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47 phrases of Philip Zimbardo on social psychology

47 phrases of Philip Zimbardo on social psychology

Philip George Zimbardo, is a psychologist and behavioral researcher, is famous for his work in Social psychology, especially for the Stanford jail experiment.

He was called to testify at the trial for the vexations carried out in the "Abu Ghraib" jail by US troops to Iraqi prisoners to expose his theory of the influence of the situation on human behavior.

Famous quotes by Philip Zimbardo

Human behavior is incredibly flexible, like plastic.

The best gift you can give to others and yourself is time. Accept the gift of time, whether you deliver it or receive it.

It was God who created hell as a place to store evil. However, he did not do a good job to keep it there.

The world is, was, will always be full of good and evil, because good and evil is the yin and yang of the human condition.

Being personally injured triggered a curiosity about how these beliefs are formed.

Bullying is an evil because not only does it destroy the life of the child who is bullied, but it also makes everyone in the class that allows this to feel guilty for doing nothing.

While no one can change the events that happened in the past, everyone can change their attitudes and beliefs about them.

If you don't believe in yourself, why should others do it, since it is obvious that you know better than anyone who you are?

Heroes are those who can somehow resist the power of the situation and act for noble reasons, and behave in ways that do not degrade others when they could easily do so.

We mortals can be silly, especially when mortal emotions rule over our cold reason.

After doing psychology for half a century, my passion is greater than ever.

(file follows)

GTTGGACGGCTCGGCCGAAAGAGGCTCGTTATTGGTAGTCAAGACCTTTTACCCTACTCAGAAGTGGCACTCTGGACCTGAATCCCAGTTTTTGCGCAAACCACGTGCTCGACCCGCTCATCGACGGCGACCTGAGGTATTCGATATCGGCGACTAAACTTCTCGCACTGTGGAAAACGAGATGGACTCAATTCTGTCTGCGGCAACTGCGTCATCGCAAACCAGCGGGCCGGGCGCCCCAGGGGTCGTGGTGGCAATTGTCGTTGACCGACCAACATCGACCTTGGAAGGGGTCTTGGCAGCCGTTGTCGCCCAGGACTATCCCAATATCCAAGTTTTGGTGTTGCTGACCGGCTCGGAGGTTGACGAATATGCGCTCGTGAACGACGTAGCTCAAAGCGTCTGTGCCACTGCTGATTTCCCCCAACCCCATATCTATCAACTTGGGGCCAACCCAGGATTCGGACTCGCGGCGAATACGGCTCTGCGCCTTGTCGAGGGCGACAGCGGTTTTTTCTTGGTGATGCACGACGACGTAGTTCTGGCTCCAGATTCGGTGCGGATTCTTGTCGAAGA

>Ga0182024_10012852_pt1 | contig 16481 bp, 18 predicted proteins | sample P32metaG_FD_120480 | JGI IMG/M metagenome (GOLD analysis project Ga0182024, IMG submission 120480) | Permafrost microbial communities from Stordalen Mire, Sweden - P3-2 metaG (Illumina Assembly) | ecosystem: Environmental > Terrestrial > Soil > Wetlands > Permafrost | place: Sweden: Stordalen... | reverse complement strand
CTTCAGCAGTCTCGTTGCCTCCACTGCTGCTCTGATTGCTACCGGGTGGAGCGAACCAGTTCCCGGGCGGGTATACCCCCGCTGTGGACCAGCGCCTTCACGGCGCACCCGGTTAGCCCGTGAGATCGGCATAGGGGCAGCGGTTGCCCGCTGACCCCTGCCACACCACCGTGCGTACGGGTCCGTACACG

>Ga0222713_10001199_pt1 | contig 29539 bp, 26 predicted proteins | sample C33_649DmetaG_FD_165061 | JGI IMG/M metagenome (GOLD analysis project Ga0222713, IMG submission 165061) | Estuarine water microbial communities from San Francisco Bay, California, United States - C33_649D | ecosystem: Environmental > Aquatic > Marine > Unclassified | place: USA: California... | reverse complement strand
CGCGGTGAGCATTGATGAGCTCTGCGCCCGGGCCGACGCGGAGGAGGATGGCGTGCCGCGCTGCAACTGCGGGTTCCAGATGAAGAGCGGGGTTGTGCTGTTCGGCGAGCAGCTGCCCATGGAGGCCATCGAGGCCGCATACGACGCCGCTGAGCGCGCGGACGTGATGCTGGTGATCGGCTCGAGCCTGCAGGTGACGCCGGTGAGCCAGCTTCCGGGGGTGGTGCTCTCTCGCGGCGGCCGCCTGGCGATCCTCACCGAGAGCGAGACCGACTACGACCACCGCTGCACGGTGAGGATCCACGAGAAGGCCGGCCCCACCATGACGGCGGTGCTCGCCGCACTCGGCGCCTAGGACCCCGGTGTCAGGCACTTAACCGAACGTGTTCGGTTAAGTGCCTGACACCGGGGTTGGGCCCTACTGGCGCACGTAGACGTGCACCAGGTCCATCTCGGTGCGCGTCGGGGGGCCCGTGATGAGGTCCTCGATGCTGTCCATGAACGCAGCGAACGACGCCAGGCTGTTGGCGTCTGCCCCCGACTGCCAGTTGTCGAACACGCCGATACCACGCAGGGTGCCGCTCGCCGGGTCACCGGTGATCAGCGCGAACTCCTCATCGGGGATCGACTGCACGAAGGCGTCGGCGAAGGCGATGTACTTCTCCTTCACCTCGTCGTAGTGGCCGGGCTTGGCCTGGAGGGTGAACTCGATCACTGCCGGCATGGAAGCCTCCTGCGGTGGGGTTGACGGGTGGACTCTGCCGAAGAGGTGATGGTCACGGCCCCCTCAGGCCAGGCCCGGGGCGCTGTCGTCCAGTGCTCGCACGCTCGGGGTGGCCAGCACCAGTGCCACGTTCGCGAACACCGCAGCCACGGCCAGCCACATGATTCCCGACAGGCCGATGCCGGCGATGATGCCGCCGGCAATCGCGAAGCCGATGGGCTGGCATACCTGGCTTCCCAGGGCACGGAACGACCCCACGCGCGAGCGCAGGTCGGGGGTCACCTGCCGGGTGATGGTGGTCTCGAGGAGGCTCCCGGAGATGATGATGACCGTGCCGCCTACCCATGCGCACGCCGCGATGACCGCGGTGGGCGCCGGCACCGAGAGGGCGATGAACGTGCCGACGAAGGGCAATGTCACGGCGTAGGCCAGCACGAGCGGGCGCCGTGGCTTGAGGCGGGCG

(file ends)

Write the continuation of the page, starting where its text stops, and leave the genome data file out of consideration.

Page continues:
If you want to change a person, you must change the situation.

Time matters because we are finite, because time is the means in which we live our lives.

What worries me is the Internet and the electronic technology revolution. Shyness is fueled in part by so many people who spend large amounts of time alone, isolated in e-mail, in chat rooms, which reduces face-to-face contact with other people.

Our ability to selectively couple and decouple our moral norms ... helps explain how people can be barbarically cruel at one time and compassionate at the next.

Our sense of power is more alive when we break the spirit of a man than when we win his heart.

Our time is short, and it will happen no matter what we do. So, let's have a purpose in spending it. Let us spend it so that our time matters to each of us, and it matters to all whose lives we touch.

The time perspective is one of the most powerful influences in human behavior. We are trying to demonstrate how people become biased by being exclusively past, current or future.

Situational variables can exert a powerful influence on human behavior, even more than they recognize.

Evil is knowing how to do better, and willingly doing worse.

The level of shyness has increased dramatically in the last decade. I think shyness is an index of social pathology rather than a pathology of the individual.

I say you are a hero, it means that you cross the line and are willing to make a sacrifice, so the heroes are always making a sacrifice. Heroes always take risks. Heroes are always different. Heroes always do something that most people don't want and we want to change. I want to democratize heroism to say that any of us can be a hero.

The line between good and evil is permeable, and almost anyone can be driven to cross it when pressed by the force of the situation.

If you put good apples in a bad place, you will get bad apples.

Being personally injured caused me great curiosity about how such beliefs are formed.